Wednesday of Week 24 of Ordinary Time – Gospel

Commentary on Luke 7:31-35

Today’s passage follows immediately after the scene (not in our Mass readings) where Jesus answers the query from John the Baptist languishing in prison about whether Jesus is truly the Messiah. Jesus uses the occasion to speak words of high praise for John:

I tell you, among those born of women no one is greater than John, yet the least in the kingdom of God is greater than he. (Luke 7:28)

Jesus now criticises the cynicism and self-contradictory attitudes of those who reject both him and John. They have simply closed their ears and want to hear nothing and learn nothing. He compares them to children in a city square calling to their playmates:

We played the flute for you, and you did not dance; we wailed, and you did not weep.

This comparison Jesus applies to John the Baptist and himself. John led an austere life in the desert eating, as we are told elsewhere, only locusts and wild honey. They said he was mad and rejected him. Jesus came leading a highly convivial life, mixing with all kinds of people. They called him a glutton and a drunkard, a friend of tax collectors and other sinful people. He even invited a tax collector to be one of his twelve Apostles!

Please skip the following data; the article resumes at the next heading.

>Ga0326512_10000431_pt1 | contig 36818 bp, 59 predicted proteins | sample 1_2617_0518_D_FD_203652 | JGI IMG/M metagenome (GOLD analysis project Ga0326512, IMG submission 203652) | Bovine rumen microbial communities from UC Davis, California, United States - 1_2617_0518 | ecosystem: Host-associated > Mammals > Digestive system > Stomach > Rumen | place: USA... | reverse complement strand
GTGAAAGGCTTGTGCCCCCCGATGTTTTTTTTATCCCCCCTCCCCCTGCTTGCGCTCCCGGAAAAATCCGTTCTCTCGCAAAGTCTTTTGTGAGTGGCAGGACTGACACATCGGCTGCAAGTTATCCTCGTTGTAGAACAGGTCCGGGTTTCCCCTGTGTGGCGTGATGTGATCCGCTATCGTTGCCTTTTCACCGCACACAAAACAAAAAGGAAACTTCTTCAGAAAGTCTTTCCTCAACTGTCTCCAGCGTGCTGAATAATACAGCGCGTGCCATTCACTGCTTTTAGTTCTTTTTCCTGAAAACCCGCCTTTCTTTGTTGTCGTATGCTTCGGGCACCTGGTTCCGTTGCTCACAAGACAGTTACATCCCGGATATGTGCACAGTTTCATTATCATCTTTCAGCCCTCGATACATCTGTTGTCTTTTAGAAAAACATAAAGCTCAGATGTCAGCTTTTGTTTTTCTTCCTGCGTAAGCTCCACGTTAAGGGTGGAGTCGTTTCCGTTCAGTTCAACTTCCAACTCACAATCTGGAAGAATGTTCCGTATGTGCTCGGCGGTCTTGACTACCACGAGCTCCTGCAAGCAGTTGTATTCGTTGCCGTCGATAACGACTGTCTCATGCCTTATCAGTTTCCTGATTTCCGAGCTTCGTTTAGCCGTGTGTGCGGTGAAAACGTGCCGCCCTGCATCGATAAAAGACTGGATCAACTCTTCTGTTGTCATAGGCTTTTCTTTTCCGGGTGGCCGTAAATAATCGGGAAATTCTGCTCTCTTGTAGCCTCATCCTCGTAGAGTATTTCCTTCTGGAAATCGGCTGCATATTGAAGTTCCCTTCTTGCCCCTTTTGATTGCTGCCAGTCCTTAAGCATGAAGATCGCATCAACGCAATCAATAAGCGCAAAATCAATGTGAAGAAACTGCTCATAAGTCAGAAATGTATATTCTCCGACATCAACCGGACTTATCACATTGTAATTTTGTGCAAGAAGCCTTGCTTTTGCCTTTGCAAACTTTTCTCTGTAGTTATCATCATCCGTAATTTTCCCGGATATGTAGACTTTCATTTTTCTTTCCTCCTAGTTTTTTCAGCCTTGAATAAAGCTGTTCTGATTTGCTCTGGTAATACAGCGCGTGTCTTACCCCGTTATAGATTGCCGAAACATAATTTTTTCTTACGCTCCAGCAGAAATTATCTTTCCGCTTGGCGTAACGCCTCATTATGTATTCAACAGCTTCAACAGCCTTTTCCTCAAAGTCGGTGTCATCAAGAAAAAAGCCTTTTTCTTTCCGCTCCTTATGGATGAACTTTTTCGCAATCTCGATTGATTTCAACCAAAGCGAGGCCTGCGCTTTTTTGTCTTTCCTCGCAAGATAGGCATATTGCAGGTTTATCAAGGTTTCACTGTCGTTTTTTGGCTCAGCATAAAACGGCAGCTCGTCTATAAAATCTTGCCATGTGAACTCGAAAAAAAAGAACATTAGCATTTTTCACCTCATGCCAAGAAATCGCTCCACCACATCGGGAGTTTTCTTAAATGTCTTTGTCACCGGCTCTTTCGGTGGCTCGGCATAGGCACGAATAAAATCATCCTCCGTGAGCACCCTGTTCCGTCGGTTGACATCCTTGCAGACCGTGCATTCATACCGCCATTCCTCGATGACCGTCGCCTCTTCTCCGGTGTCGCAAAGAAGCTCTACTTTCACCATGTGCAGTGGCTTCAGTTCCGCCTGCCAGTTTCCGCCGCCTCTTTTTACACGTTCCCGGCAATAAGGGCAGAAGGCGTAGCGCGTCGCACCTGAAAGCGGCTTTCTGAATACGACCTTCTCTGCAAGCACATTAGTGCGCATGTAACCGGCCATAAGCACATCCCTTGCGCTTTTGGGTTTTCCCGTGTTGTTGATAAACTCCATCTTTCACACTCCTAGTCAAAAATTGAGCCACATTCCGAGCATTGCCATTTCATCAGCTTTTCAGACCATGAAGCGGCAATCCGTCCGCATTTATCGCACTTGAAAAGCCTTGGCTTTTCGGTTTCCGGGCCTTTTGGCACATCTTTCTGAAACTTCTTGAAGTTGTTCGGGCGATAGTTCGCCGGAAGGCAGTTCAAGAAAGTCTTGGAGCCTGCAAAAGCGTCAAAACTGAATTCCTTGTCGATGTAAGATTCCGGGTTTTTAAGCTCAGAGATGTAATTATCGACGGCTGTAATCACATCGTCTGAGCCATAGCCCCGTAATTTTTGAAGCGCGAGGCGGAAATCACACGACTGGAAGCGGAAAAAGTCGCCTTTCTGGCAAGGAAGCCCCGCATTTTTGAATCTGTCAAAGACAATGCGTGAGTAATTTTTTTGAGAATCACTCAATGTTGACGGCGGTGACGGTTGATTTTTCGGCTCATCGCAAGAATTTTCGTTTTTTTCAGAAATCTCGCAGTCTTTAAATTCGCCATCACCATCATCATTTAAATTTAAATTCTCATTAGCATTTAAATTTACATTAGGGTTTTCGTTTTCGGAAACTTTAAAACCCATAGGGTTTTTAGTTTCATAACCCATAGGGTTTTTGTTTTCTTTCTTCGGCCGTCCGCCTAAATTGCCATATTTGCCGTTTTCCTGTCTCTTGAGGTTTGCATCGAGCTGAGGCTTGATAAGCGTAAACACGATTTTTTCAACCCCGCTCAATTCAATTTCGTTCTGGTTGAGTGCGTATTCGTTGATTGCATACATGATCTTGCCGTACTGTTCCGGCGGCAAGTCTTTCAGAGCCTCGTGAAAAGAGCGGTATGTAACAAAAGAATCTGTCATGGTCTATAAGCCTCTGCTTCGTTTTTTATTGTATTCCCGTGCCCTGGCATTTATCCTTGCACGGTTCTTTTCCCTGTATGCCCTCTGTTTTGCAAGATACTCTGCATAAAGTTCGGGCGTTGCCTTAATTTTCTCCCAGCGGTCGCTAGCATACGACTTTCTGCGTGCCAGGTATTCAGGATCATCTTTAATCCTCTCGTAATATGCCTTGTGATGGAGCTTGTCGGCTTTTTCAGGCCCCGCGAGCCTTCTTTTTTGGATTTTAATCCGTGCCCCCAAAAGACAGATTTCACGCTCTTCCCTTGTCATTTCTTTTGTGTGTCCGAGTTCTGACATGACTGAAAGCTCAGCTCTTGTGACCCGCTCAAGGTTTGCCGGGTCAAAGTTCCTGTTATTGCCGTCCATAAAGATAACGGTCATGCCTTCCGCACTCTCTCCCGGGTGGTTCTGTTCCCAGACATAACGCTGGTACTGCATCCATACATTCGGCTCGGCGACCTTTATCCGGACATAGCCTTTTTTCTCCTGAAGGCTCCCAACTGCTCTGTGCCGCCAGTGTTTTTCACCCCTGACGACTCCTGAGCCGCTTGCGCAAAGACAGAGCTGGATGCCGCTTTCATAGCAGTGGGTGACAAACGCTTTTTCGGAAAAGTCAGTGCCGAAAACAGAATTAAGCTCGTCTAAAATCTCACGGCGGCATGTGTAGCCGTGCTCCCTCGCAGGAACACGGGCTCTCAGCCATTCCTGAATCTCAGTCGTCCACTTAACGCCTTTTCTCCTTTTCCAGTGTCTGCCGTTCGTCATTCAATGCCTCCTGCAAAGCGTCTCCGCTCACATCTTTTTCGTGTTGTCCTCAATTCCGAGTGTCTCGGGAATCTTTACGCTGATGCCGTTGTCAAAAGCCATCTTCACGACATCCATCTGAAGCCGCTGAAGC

It was a no-win situation. When people are like that there is really nothing that can be done. Jesus concludes with the enigmatic statement:

…wisdom is vindicated by all her children.

Both John and Jesus could be described as children of Wisdom, whose origin is God himself. Those who can see the hand of God in the lives of John and Jesus are also children of Wisdom. Those who adamantly refuse to see God are not.

It is important for us not to fall into such a trap. God speaks to us in so many ways and through so many people and situations. It is very easy to find ourselves excluding a priori the people or situations by which God is trying to reach us.

We cannot expect God to speak to us only in ways which we find congenial. He may speak to us through a saint or a sinner, through a conservative or a liberal, through a straight or gay person, or through a man or a woman or a young child. Perhaps he speaks through an old person or a young person, or through an educated or an illiterate person, or through someone we know or someone we don’t. We have at all times to be ready to listen with an unprejudiced mind and heart.

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